# Recent Progress in the Viscosity Modeling of Concentrated Suspensions of Unimodal Hard Spheres

## Abstract

**:**

## 1. Introduction

## 2. Theoretical Background

#### 2.1. Dilute Suspensions of Hard Spheres

#### 2.2. Concentrated Suspensions of Hard Spheres

## 3. Recent Progress in the Viscosity Modeling of Concentrated Suspensions

#### 3.1. Cheng et al. Model (2002)

#### 3.2. Mendoza and Santamaria-Holek Model (2009)

#### 3.3. Brouwers Model (2010)

#### 3.4. Faroughi–Huber Model (2015)

#### 3.5. Pal Model (2015)

#### 3.6. Pal Model (2017)

#### 3.7. Pal Model (2020)

## 4. Comparisons of Model Predictions

- The Mooney model (M) generally predicts the highest values of relative viscosities.
- Pal model P2 generally predicts the lowest values of relative viscosities.
- The Krieger–Dougherty model (KD) and Pal model P2 predict similar values of relative viscosities.
- The Mendoza and Santamaria-Holek model (MS) generally predicts relative viscosities lower than that of Pal model P3.
- The Cheng et al. (C) model predicts unrealistically high values of relative viscosities when $\phi <0.25$. Also, the relative viscosity is greater than unity at $\phi =0.$
- For large values of particle volume fractions $(\phi >0.50)$, the predictions of the models are generally in the following order: $M>C>B>P1>P3>MS>KD>P2$.

## 5. Comparisons of Model Predictions with Experimental Data

#### 5.1. Experimental Data

^{−1}. While coarse suspensions were subject to mainly hydrodynamic interactions, nanosuspensions were subject to both hydrodynamic and Brownian interactions.

#### 5.2. Estimation of Maximum Packing Volume Fraction of Suspensions

#### 5.3. Model Predictions Versus Experimental Data

- The Mooney model (M) overpredicts the relative viscosity of suspensions.
- The Krieger–Dougherty model (KD) underpredicts the relative viscosity of suspensions.
- The Cheng et al. model (C) overpredicts the relative viscosity at low and high particle concentrations.
- The Mendoza and Santamaria-Holek model (MS) underpredicts the relative viscosity of suspensions.
- The Brouwers model (B) overpredicts the relative viscosity of suspensions.
- Pal model P1 overpredicts the relative viscosity of suspensions.
- Pal model P2 underpredicts the relative viscosity of suspensions.
- Pal model P3 predictions are close to experimental values.

## 6. Simulation of the Viscous Behavior of Concentrated Multimodal Suspensions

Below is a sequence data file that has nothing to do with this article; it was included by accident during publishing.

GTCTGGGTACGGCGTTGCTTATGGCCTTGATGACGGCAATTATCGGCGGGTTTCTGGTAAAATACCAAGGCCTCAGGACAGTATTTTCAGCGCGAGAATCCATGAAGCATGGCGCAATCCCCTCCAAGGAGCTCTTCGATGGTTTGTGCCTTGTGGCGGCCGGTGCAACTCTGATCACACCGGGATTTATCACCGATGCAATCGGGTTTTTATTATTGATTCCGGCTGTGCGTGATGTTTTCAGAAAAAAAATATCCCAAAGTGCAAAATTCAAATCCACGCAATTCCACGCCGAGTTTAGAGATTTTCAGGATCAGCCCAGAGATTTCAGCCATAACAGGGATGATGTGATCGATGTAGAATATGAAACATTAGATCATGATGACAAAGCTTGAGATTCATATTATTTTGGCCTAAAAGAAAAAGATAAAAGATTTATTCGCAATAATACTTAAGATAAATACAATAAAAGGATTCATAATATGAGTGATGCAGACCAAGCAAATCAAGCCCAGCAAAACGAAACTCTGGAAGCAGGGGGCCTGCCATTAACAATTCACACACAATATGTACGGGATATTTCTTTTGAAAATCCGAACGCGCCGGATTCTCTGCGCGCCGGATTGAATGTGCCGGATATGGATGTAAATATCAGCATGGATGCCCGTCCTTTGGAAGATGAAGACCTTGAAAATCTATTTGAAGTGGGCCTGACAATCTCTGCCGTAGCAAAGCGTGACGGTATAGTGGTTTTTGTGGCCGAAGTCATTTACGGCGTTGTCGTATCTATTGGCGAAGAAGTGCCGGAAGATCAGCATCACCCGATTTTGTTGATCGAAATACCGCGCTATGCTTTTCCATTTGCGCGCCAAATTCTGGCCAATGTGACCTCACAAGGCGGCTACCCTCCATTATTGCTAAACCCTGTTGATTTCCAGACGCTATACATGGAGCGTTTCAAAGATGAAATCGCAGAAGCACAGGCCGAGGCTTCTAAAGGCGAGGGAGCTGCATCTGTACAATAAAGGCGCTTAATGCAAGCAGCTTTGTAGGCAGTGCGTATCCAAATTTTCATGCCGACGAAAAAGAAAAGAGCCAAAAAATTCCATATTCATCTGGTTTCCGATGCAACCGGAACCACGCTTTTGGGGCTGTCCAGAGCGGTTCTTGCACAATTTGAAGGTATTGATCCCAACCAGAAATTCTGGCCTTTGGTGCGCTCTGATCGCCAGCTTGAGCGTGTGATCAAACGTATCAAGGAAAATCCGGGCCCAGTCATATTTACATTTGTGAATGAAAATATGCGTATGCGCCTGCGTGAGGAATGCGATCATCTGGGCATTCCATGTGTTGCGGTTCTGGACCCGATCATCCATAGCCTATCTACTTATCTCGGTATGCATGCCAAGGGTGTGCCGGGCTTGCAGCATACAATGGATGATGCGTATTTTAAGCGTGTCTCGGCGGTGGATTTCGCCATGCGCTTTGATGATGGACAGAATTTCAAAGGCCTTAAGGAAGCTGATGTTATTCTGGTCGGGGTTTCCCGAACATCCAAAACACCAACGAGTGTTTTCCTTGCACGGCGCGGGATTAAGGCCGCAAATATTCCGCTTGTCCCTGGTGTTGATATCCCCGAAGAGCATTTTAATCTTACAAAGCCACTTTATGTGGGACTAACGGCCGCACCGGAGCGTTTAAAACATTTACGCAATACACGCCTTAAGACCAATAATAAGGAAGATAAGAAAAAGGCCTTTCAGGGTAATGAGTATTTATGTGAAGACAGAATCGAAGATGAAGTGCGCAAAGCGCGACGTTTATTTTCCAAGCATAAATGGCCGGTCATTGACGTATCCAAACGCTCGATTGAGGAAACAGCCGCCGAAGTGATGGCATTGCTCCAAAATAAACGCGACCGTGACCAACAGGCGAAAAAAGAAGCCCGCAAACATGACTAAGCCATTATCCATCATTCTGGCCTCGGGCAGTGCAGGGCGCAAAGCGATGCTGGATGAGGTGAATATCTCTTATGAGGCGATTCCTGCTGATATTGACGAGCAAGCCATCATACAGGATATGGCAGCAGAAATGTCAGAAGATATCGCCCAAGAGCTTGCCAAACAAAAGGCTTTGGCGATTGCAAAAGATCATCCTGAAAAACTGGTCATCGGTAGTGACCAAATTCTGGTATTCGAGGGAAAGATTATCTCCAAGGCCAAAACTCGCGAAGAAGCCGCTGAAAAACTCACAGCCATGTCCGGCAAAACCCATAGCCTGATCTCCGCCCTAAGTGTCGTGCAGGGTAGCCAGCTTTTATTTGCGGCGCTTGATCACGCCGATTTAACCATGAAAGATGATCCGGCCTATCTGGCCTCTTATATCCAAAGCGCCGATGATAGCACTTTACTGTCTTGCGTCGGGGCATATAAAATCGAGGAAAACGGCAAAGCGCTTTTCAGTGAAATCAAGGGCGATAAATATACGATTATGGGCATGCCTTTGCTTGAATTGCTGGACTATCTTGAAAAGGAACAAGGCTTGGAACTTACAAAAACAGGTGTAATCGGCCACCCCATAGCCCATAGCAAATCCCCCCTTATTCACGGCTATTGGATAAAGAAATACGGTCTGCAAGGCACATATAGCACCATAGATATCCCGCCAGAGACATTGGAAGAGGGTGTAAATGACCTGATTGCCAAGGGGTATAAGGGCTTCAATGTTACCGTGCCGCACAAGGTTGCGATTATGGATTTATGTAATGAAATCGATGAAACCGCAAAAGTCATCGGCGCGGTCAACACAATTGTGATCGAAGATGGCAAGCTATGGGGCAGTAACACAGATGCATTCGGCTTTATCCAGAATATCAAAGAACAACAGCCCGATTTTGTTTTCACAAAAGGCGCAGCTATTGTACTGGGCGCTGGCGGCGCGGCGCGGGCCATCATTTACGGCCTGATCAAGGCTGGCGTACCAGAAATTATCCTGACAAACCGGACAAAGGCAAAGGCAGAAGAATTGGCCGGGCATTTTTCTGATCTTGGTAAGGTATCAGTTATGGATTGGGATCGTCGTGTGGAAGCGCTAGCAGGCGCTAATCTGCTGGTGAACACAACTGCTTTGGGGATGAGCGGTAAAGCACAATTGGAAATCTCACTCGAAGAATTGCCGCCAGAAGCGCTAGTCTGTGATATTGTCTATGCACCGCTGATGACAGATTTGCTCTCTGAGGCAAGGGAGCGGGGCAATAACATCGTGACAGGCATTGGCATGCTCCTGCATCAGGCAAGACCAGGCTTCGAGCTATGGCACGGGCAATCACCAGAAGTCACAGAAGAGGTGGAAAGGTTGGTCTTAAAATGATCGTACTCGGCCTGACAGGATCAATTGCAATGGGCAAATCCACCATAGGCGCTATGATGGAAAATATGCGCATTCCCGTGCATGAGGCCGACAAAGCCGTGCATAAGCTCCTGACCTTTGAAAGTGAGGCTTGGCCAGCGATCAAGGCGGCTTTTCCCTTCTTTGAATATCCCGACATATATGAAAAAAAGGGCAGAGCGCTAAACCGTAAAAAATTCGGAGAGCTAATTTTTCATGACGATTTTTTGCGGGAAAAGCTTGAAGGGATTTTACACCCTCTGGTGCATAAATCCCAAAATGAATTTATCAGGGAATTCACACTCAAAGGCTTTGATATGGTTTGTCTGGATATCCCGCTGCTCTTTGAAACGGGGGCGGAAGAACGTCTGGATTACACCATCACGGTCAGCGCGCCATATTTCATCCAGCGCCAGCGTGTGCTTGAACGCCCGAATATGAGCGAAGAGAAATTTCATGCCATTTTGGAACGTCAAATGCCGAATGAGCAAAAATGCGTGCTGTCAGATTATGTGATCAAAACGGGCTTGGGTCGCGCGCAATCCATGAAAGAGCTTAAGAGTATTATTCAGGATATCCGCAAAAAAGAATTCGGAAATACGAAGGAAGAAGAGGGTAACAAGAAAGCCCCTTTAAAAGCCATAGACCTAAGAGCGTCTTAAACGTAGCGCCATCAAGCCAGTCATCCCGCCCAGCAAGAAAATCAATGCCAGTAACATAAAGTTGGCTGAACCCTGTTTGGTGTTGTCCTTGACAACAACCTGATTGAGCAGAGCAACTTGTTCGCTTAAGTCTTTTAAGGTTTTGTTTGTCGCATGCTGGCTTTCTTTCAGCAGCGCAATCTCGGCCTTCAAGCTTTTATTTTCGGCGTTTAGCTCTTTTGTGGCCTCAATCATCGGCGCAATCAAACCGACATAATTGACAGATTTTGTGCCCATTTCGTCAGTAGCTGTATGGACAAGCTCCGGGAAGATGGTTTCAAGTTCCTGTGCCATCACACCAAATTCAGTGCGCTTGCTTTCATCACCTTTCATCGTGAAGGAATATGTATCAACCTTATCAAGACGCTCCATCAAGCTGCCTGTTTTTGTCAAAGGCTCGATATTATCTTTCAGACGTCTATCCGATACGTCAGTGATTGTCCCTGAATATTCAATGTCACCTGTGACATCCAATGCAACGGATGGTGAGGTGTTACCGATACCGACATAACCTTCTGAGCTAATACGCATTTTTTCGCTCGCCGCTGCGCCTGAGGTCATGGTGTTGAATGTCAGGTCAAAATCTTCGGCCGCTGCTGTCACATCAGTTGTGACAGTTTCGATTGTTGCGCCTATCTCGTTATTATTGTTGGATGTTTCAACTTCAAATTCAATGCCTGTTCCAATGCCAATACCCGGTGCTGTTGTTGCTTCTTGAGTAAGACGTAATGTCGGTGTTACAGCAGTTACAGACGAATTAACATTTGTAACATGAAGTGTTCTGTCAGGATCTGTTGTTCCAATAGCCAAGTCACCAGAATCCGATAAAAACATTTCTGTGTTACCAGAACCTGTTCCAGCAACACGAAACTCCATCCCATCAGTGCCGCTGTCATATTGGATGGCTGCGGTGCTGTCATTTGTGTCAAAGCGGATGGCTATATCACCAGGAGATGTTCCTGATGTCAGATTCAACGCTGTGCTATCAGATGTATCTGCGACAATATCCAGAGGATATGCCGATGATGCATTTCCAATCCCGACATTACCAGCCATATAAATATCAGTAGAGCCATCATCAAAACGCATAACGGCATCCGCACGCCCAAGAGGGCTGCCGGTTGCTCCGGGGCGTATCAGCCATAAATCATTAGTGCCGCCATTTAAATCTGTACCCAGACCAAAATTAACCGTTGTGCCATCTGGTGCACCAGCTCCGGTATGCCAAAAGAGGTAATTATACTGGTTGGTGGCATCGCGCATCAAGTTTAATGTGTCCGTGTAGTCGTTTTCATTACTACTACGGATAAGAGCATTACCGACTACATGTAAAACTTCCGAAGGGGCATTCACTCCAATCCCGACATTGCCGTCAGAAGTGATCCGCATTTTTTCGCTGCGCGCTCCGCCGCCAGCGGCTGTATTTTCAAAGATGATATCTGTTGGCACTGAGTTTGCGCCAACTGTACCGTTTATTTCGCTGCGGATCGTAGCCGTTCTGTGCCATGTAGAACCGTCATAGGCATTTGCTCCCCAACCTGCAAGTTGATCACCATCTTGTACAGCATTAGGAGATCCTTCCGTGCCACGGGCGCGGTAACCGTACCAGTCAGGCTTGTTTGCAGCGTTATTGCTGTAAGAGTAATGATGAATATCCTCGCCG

#### 6.1. Relative Viscosity of Bimodal Suspensions

#### 6.2. Minimum Relative Viscosity of Multimodal Suspensions

#### 6.3. Composition of Multimodal Suspensions at Minimum Relative Viscosity

## 7. Conclusions

## Funding

## Data Availability Statement

## Conflicts of Interest

## Nomenclature

Greek Symbols | |

$\stackrel{\u0304}{\stackrel{\u0304}{\delta}}$ | Unit tensor |

$\eta $ | Viscosity |

${\eta}_{m}$ | Viscosity of matrix phase (suspending medium) |

${\eta}_{r}$ | Relative viscosity |

${\eta}_{r\infty}$ | High-frequency relative viscosity |

${\eta}_{r,exp}$ | Experimental value of relative viscosity |

${\eta}_{r,mod}$ | Relative viscosity predicted by the model |

$\u2206{\eta}_{o}$ | Non-hydrodynamic contribution to relative viscosity (see Equation (16)) |

$\stackrel{\u0304}{\stackrel{\u0304}{\sigma}}$ | Bulk stress tensor |

$\phi $ | Volume fraction of particles |

${\phi}_{eff}$ | Effective volume fraction of particles |

${\phi}_{i}$ | Volume fraction of ith set of particles in a multimodal suspension, defined in Equations (48) and (49) |

${\phi}_{m}$ | Maximum packing volume fraction of particles where the viscosity of suspension diverges |

${\phi}_{n}$ | Volume fraction of nth set of particles in a multimodal suspension, defined in Equations (48) and (49) |

${\phi}_{o}$ | Volume fraction of different-size particles in a multimodal suspension corresponding to minimum relative viscosity of suspension (see Equation (61)) |

${\phi}_{T}$ | Total volume fraction of particles in a multimodal suspension, defined in Equation (51) |

$\Omega $ | Self-crowding parameter, defined in Equation (28) |

Latin Symbols | |

a | Constant in Equation (42) |

APRE | Average percentage relative error |

b | Constant in Equation (42) |

c | Self-crowding parameter (see Equation (22)) |

$\stackrel{\u0304}{\stackrel{\u0304}{E}}$ | Bulk rate of strain tensor |

${\stackrel{\u0304}{\stackrel{\u0304}{E}}}_{\infty}$ | Rate of strain tensor far away from the particle |

${f}_{c}$ | Fraction (volume basis) of coarse particles in a bimodal or trimodal mixture of particles |